The Green Communities Division of the Massachusetts Department of Energy Resources (DOER) has funding available to local governments to fund the installation of publically available EVSE. All Massachusetts cities and towns are eligible and encouraged to apply; preference will be given to the 74 designated Green Communities and communities predicted to have the largest volume of potential plug-in electric vehicles. DOER will award grants based on funding availability; as of December 2011, funding is not available. For more information, refer to the Massachusetts Energy and Environmental Affairs website.
A committee lead by the Operational Services Division and made up of other state and regional agency representatives was tasked with studying the feasibility of developing and implementing a system to facilitate the bulk purchase of AFVs by the Commonwealth and its political subdivisions. The study should include the associated cost savings of a bulk purchase system, as well as the cost of the system administration, the appropriate entities to participate in the system, and the probability that the system would be utilized by these entities. The study results, relevant recommendations for moving forward, and drafts of legislation necessary to put these recommendations into effect should be presented to the Massachusetts legislature. (Reference Massachusetts Session Law 169, 2008)
A special commission was established to study the feasibility and effectiveness of various forms of incentives to promote the development and use of advanced biofuels in Massachusetts including, but not limited to, production credits, the production and harvesting of woody biomass, feedstock incentives and direct consumer credits for the use of advanced biofuels in various applications. The commission must report the results of its investigation and study and its recommendations to the Massachusetts legislature. (Reference Massachusetts Session Law 206, 2008)
A special commission was established to investigate and develop a strategy to increase the use of advanced biofuels as alternatives to conventional carbon-based fuels by the Commonwealth of Massachusetts, its agencies and political subdivisions, and regional transit authorities. The commission will consider methods such as financing mechanisms including grants, loans, and other incentive programs for group procurement of advanced biofuels, vehicles using advanced biofuels, distribution infrastructure, and technical assistance. The commission must report the results of its investigation and study and its recommendations to the Massachusetts legislature. (Reference Massachusetts Session Law 206, 2008)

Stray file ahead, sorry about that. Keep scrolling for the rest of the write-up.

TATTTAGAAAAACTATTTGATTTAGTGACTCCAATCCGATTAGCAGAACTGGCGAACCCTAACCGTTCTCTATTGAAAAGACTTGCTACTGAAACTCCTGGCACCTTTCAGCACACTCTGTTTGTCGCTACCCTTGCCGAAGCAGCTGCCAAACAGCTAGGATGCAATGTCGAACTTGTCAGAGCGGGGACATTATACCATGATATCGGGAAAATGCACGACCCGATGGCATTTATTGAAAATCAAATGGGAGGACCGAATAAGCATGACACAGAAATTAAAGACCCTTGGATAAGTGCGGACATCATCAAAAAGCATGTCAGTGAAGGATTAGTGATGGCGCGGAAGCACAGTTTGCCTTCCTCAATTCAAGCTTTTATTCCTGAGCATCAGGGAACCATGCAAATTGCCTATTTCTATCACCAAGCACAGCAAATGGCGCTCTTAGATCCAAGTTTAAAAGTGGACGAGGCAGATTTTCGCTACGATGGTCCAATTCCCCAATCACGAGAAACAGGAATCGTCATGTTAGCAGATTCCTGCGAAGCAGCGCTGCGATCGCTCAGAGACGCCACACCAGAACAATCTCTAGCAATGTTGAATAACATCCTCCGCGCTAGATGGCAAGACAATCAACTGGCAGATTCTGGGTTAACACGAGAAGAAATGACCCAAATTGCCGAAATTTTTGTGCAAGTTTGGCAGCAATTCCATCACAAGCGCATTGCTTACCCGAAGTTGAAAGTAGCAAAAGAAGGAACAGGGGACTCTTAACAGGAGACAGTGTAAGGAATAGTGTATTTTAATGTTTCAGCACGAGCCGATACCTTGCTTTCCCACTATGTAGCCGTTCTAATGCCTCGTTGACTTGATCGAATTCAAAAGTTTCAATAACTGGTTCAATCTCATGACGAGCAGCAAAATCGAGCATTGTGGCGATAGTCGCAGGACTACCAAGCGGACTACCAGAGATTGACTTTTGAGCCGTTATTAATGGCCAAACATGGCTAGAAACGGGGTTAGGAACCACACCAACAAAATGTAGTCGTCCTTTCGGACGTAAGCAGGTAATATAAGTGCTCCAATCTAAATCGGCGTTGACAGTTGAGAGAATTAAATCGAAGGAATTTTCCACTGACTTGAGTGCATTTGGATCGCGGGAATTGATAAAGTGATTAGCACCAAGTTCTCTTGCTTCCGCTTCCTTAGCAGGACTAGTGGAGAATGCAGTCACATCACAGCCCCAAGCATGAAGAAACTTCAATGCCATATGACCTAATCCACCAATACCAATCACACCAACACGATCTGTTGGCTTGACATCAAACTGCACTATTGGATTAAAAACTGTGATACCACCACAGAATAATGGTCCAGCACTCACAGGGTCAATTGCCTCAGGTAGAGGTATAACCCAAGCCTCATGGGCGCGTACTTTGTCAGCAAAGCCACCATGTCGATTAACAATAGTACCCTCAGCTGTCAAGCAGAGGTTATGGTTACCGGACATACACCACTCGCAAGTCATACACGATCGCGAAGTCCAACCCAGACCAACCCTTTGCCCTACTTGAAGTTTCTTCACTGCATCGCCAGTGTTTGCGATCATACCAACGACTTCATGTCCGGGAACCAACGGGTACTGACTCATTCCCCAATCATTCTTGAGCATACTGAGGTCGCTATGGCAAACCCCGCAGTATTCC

In order to reduce the energy consumption and greenhouse gas impact of state government, Massachusetts agencies must prioritize programs and practices that result in a reduction of fossil fuel-based energy consumption and emissions from such consumption, including promoting sustainable transportation practices and switching to biobased and other alternative fuels. (Reference Executive Order 484, 2007)
A committee led by the Commissioner of Energy Resources and made up of other state and regional agency representatives is required to develop a statewide plan for the advancement of hybrid electric and alternative fuel vehicles. The plan should cover a 10 year period, beginning in 2010, and take into account geographic diversity, demographics, transportation needs, infrastructure, and the current and emerging alternative fuel and advanced vehicle technologies. Goals set forth in this plan may include the purchase of alternative fuel or advanced vehicles and the production or distribution of alternative fuels. The plan should include strategies and methods for achieving these goals. (Reference Massachusetts Session Law 169, 2008)